Scuba fins vs snorkeling fins, what is the difference? Whether you are going snorkeling or scuba diving, you need a pair of fins. Both types of fins serve the purpose they are designed for, and they rarely find fins that serve either purpose.
But are fins not fins? In this article, we outline the critical differences between snorkeling and scuba fins. Read through as we explain why fins are not just fins.
Key features of snorkeling fins
- Shorter in length compared to scuba fins
- Simple design
- Full-footed or open-heeled
- Not susceptible to reef damage
- They are easy to maneuver
Key features of scuba fins
- Relatively longer than snorkeling fins
- Often stiffer and thicker
- Designed for more powerful kicks
- It offers enough space for diving boots
- More streamlined
- Closed/open pockets
Scuba Fins VS Snorkeling Fins – Kye Differences
01. Length, Portability
Perhaps the most noticeable difference between snorkeling and scuba fins is their size and portability. On average, the scuba fins tend to be longer and bulkier than the snorkeling fins.
The main reason for this design difference is that the two fins types are designed for performing purposes.
Snorkeling fins are designed to be more portable, and lighters offer swimmers tremendous underwater thrust enabling snorkelers to move with speed.
They are designed to provide snorkelers with maximum propulsion with little effort. For instance, snorkeling mainly occurs slightly below the surface of the water.
Additionally, lighter gear is easy to carry and navigate within the water since even if the snorkel allows you to dive into deeper waters, one must return to the surface faster for air.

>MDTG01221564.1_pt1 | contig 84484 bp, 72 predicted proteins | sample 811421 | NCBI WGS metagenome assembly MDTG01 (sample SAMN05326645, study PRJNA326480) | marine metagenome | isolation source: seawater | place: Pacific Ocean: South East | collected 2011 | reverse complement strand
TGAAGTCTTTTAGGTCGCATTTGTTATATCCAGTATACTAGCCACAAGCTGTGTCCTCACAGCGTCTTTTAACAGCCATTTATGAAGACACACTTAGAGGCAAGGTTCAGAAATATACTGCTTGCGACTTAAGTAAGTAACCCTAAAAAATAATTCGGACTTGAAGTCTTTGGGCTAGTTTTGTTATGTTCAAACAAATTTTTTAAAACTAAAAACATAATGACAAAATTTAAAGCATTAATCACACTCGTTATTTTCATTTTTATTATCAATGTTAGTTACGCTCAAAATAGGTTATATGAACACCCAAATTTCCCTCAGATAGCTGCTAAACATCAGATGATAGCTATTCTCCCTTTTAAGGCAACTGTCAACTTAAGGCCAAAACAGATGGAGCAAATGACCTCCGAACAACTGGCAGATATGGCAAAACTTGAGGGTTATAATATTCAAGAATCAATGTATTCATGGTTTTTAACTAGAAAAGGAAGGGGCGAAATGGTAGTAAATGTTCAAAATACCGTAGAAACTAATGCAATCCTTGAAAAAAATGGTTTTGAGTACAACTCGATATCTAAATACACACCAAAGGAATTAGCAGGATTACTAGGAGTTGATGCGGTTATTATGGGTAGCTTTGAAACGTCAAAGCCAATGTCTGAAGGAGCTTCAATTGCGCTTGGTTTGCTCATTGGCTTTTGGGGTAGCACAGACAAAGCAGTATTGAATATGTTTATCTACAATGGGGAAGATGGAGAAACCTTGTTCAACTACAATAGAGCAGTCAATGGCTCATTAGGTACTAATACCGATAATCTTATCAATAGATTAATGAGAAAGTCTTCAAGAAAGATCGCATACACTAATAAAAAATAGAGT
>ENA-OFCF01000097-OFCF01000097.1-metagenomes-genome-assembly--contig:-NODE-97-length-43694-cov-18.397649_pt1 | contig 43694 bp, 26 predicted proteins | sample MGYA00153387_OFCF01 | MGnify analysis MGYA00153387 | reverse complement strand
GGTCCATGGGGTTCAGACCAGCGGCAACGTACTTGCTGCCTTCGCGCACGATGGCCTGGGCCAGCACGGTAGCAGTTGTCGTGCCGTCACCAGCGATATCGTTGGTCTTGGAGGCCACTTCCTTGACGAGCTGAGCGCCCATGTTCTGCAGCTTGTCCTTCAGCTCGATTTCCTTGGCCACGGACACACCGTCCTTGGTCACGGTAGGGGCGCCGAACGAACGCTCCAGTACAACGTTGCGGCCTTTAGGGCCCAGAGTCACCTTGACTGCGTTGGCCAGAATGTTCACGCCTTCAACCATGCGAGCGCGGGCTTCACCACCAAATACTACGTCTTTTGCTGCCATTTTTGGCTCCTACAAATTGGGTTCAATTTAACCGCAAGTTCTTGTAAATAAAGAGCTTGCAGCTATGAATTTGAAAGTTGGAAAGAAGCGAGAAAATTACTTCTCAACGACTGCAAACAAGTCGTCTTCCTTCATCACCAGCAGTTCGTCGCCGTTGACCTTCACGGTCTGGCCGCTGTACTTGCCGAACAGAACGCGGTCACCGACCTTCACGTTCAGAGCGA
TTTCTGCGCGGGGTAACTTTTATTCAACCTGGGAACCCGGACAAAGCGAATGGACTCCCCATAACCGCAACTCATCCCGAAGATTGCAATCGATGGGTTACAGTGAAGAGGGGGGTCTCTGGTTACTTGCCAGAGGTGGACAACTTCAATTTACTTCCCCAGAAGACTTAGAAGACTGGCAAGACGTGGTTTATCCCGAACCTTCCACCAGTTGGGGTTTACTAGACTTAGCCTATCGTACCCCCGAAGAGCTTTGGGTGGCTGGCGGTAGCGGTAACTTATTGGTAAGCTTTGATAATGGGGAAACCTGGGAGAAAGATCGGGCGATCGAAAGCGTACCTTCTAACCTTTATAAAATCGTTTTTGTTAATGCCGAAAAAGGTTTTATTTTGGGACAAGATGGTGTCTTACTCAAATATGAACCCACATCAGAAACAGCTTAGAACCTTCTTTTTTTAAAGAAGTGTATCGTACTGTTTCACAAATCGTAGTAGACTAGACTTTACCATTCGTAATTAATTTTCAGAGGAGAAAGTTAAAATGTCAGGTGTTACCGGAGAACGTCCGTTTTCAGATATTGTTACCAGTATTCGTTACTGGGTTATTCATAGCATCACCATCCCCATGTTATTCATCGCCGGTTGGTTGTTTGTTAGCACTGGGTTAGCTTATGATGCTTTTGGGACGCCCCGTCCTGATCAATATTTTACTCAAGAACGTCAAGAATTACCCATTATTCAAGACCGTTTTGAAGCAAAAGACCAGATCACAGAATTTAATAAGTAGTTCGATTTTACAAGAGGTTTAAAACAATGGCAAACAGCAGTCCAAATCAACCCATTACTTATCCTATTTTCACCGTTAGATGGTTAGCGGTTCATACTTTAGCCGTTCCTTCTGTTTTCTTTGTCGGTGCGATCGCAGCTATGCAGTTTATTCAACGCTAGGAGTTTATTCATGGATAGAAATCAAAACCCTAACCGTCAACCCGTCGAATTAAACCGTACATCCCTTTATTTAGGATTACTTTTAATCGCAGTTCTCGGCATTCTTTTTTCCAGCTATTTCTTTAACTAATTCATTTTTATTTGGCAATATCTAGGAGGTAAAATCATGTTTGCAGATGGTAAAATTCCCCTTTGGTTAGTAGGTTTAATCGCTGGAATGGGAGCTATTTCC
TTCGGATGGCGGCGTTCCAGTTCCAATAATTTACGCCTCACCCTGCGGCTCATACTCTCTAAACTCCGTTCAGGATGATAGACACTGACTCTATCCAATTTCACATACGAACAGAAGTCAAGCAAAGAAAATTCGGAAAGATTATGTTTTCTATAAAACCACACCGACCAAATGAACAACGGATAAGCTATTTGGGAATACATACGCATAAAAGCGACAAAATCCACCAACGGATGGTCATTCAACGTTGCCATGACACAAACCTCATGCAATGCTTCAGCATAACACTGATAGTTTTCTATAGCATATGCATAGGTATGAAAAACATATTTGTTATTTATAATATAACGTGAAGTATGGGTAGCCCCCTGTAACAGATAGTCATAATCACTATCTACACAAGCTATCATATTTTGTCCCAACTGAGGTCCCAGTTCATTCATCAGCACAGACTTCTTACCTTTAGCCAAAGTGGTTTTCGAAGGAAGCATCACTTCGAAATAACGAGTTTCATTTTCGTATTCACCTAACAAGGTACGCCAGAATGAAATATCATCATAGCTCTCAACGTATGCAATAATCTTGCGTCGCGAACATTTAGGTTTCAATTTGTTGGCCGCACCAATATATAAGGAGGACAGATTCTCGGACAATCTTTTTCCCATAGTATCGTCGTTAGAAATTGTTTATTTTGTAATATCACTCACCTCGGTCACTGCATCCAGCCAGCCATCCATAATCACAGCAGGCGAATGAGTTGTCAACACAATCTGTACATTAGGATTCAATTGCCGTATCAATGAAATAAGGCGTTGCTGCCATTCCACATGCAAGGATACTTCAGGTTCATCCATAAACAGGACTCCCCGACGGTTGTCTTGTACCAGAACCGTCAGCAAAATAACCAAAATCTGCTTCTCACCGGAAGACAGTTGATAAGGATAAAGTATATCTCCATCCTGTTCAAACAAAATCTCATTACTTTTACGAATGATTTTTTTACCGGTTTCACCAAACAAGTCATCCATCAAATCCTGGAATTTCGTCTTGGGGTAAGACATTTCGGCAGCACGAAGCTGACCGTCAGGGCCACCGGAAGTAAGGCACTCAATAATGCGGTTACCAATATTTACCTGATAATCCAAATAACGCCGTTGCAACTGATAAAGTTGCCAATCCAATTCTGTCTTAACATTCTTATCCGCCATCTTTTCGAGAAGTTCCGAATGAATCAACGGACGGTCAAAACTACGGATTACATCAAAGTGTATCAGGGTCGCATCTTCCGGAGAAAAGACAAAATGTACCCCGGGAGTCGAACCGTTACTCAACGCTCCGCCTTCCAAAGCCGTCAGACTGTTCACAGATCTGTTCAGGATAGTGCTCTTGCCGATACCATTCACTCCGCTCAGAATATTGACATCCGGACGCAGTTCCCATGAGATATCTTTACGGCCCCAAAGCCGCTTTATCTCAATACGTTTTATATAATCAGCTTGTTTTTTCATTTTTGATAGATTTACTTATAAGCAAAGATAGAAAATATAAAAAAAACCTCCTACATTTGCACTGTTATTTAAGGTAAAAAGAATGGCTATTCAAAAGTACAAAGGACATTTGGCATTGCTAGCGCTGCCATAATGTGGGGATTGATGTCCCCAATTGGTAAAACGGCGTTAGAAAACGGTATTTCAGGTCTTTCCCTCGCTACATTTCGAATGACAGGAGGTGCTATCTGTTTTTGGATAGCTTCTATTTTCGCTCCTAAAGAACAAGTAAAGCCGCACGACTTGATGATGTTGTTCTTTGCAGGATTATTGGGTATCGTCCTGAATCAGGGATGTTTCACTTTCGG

Conversely, scuba diving is a bit engaging. Unlike snorkeling which only allows swimmers to swim on the water’s surface, scuba diving lets you descend deeper into the water with the help of a scuba.
Scuba diving requires more power and energy, and scuba fins are purposely built to offer this functionality.
The fins are relatively longer, or sometimes they come in size as snorkeling fins. Typically, they measure 25-30 inches, long enough to give each kick enough power to move against the high underwater pressure.
02. Design, Flexibility
Scuba fins are designed to give more turgidity. They are designed for more challenging conditions as compared to snorkeling fins.
Although their features vary from one manufacturer to another, scuba fins are more flexible and offer a higher kick efficiency and control.
Scuba fins come in two options on flexibility and stiffness- stiffer and a bit more flexible fin. More rigid fins are popular with divers because they work well for backing up and helicopter turns and work well for advanced propulsion styles such as frog kicking.
Similarly, stiffer fins can propel a swimmer further compared to a more whippy fin. On the contrary, Snorkeling fins are generally more flexible to allow divers to kick and putter about just below the water’s surface.
With their limited design, scuba divers wearing snorkeling fins will have to kick hard and faster to keep up with other divers.
Equally, while scuba diving is excellent for diving in deeper water, they are unsuitable for snorkeling. For instance, their length and rigidness will prove hard to control, especially if one wants to stand while swimming in shallow waters.
03. Thrust Efficiency
What is thrust? If you wonder what thrust is, the force sets you in motion as you swim. In essence, it is directly proportional to the backward pull of your kicks.
In this way, the more power you produce with your back spices, the more thrust force you gain and, subsequently, the more speed and acceleration you get. Thrust is a factor in deep scuba diving; scuba fins are designed to give divers maximum thrust force.
Scuba diving fins are ideals designed for maximum thrust, and while this is true, their long, stiff, and bulkier design are not by chance. It is meant to contribute to thrust and partly compensate for the bulk that deep divers carry on their backs.